Garnerville - The former pastor of St. Gregory Barbarigo was charged Friday in the theft of more than $25,000 from the parish.
The Rev. Thomas Kreiser, 45, is charged with one count of third-degree grand larceny, a felony. He is accused of using the church's American Express card for personal expenses, including online gambling, Rockland County District Attorney Thomas Zugibe said.
The thefts occurred from March to June 2010.
"This defendant, a Roman Catholic priest, embezzled thousands of dollars from St. Gregory's Church and improperly used the money for his personal benefit," Zugibe said in a statement. "His conduct represents a betrayal of the trust of his parishioners who looked to him for moral leadership and spiritual guidance."
If convicted, Kreiser could face up to seven years in state prison.
In June, Kreiser abruptly resigned from the pastorate for a variety of personal reasons, prompting the Archdiocese of New York to conduct an internal investigation into the parish's finances.
The archdiocesan audit concluded that Kreiser mismanaged parish funds, and the District Attorney's Office got involved.
In August, parishioners were notified of the incident through a church bulletin, which noted that the money had been returned, though the amount was not specified.
Zugibe confirmed that the money had been repaid.
The Rev. Joseph LaMorte, who arrived at the church in October to lead the parish as pastor, said Friday that parishioners have been eager to move forward while praying for Kreiser's recovery.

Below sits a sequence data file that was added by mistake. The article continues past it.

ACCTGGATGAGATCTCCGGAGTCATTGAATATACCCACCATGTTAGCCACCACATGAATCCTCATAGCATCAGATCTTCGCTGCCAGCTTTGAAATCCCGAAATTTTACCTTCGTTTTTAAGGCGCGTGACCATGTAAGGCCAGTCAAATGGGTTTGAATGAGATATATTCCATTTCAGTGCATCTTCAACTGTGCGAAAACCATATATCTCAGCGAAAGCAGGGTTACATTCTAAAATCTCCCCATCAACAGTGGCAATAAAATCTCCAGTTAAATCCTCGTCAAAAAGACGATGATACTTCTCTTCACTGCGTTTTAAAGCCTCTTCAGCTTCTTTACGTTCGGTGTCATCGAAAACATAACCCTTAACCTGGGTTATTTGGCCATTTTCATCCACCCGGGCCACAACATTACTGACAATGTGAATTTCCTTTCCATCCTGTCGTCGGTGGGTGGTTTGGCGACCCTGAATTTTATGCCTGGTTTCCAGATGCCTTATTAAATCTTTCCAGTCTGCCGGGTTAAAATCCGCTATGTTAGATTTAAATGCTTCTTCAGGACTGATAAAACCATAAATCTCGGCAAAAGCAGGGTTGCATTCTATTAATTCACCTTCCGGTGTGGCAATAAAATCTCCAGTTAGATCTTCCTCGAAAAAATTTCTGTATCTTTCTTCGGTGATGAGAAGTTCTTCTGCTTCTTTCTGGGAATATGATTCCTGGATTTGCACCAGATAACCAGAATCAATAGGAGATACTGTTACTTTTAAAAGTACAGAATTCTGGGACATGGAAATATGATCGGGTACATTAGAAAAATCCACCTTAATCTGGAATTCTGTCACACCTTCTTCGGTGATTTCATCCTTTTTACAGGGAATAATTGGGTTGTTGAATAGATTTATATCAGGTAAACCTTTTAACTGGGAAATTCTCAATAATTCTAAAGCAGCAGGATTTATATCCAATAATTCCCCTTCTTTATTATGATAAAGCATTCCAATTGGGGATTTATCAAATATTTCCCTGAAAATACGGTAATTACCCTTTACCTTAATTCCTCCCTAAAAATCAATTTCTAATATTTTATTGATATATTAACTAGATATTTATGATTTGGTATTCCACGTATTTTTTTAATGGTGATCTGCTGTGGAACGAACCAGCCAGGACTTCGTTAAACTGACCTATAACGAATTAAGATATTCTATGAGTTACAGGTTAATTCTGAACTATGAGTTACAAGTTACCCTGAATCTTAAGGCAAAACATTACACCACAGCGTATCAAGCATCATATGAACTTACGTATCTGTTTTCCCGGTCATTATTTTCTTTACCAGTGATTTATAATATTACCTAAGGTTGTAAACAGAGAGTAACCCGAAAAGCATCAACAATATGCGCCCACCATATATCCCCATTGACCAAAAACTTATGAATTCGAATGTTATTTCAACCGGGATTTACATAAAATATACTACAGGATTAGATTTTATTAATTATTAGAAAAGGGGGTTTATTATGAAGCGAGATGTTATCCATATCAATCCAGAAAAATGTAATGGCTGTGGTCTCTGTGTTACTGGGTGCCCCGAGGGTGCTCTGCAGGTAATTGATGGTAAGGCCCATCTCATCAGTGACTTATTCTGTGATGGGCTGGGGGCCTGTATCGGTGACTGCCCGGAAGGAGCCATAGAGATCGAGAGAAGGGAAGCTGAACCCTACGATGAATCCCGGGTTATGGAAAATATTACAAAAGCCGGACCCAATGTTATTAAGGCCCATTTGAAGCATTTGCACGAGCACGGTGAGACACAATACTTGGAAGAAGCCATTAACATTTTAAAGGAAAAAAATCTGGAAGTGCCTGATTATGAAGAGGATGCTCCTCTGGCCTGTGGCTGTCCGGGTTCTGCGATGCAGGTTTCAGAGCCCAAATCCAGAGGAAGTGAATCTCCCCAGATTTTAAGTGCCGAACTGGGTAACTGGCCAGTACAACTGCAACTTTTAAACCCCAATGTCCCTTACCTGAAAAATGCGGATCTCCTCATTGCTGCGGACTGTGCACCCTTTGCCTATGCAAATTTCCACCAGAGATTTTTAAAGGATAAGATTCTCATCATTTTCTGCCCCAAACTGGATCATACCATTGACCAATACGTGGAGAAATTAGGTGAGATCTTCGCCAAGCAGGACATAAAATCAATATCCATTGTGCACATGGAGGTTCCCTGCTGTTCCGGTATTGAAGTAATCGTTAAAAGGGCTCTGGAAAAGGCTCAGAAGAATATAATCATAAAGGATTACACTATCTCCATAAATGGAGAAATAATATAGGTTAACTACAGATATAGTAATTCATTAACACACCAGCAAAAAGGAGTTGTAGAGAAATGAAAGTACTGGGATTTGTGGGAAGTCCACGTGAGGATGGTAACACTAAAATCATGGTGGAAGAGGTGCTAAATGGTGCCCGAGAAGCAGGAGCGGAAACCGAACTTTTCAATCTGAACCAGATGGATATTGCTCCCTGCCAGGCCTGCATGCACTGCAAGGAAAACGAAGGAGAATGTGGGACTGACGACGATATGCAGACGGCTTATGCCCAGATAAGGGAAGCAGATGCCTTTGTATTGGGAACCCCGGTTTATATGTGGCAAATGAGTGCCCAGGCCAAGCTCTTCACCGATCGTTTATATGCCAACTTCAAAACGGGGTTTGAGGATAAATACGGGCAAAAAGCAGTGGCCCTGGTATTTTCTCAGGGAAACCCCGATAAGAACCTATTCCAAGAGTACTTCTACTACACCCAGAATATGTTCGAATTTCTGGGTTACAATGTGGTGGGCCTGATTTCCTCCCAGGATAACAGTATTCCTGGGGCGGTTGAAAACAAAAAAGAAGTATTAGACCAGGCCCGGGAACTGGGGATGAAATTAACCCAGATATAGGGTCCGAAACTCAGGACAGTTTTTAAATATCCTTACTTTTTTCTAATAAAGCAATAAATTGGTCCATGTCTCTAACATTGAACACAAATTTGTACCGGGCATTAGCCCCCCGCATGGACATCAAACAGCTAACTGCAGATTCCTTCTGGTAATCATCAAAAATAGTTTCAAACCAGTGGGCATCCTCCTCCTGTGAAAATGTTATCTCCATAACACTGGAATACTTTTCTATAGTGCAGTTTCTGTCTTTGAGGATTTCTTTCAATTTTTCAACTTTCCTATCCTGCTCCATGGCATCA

"Father has been seeking treatment, and we've been praying for him. So my message to the people would be to keep the prayers going. … One day, he may be able to return to the ministry," LaMorte said. "It's our hope that we could just have a new beginning now to move forward, while we maintain our concern and our prayer for father."
LaMorte said that in the six months since his arrival, he has witnessed the strength in the church community.
"St. Gregory is a wonderful parish. It's very resilient. It's very spiritual ," LaMorte said. "There's a great tradition here of worship, our school, the way we welcome people and the outreach to the poor. I found that in only six months being here."
The parish's finances, which were in serious condition following Kreiser's departure, have rebounded after several remedial measures.
LaMorte said that parishioners have responded well to recent fundraising efforts and that the parish is preparing to celebrate its 50th anniversary.
Kreiser was parochial vicar at Immaculate Heart of Mary in Scarsdale from 2004 until he left for St. Gregory's in 2008.
The year after he got to the Scarsdale parish, the church had a deficit of more than $250,000 and was embroiled in controversy, as some parishioners were unhappy with the pastor, the Rev. Robert Verrigni. Verrigni eventually was transferred, but there was never any public suggestion that anyone had misappropriated funds.
Asked whether the investigation in the St. Gregory's case had prompted any inquiry involving Kreiser, a spokesman for the Westchester County District Attorney's Office said prosecutors there had gotten no complaints about Kreiser.
Kate Monaghan, spokeswoman for the Archdiocese of New York, said the archdiocese had been cooperating fully with the Rockland District Attorney's Office's investigation.
"As the case is ongoing, it would be premature for us to comment," Monaghan said in a statement Friday.
Kreiser's arrest resulted from an investigation by the Rockland County Special Investigation Unit.
Kreiser was arraigned in Haverstraw Town Court by Justice Peter Branti and was released without bail. He is due back in court May 12.